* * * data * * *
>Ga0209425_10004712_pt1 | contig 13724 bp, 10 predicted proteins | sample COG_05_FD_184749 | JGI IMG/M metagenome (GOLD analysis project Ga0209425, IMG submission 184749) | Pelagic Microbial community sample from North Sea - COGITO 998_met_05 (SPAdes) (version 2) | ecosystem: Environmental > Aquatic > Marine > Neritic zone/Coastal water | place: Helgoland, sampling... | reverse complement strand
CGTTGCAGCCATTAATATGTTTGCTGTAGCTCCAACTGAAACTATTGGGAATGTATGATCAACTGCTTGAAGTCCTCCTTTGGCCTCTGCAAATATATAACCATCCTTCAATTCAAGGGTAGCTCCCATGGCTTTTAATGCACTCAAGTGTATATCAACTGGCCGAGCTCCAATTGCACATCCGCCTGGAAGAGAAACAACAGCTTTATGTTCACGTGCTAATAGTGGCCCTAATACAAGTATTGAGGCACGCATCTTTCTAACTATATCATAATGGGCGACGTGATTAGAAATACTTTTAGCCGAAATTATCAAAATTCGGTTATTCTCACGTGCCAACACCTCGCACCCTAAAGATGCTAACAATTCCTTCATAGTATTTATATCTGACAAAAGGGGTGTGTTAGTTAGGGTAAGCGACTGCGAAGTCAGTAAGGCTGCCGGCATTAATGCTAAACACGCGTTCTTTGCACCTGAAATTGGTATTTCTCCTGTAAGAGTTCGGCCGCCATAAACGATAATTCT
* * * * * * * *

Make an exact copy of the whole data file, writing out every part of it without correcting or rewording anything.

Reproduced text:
>Ga0209425_10004712_pt1 | contig 13724 bp, 10 predicted proteins | sample COG_05_FD_184749 | JGI IMG/M metagenome (GOLD analysis project Ga0209425, IMG submission 184749) | Pelagic Microbial community sample from North Sea - COGITO 998_met_05 (SPAdes) (version 2) | ecosystem: Environmental > Aquatic > Marine > Neritic zone/Coastal water | place: Helgoland, sampling... | reverse complement strand
CGTTGCAGCCATTAATATGTTTGCTGTAGCTCCAACTGAAACTATTGGGAATGTATGATCAACTGCTTGAAGTCCTCCTTTGGCCTCTGCAAATATATAACCATCCTTCAATTCAAGGGTAGCTCCCATGGCTTTTAATGCACTCAAGTGTATATCAACTGGCCGAGCTCCAATTGCACATCCGCCTGGAAGAGAAACAACAGCTTTATGTTCACGTGCTAATAGTGGCCCTAATACAAGTATTGAGGCACGCATCTTTCTAACTATATCATAATGGGCGACGTGATTAGAAATACTTTTAGCCGAAATTATCAAAATTCGGTTATTCTCACGTGCCAACACCTCGCACCCTAAAGATGCTAACAATTCCTTCATAGTATTTATATCTGACAAAAGGGGTGTGTTAGTTAGGGTAAGCGACTGCGAAGTCAGTAAGGCTGCCGGCATTAATGCTAAACACGCGTTCTTTGCACCTGAAATTGGTATTTCTCCTGTAAGAGTTCGGCCGCCATAAACGATAATTCT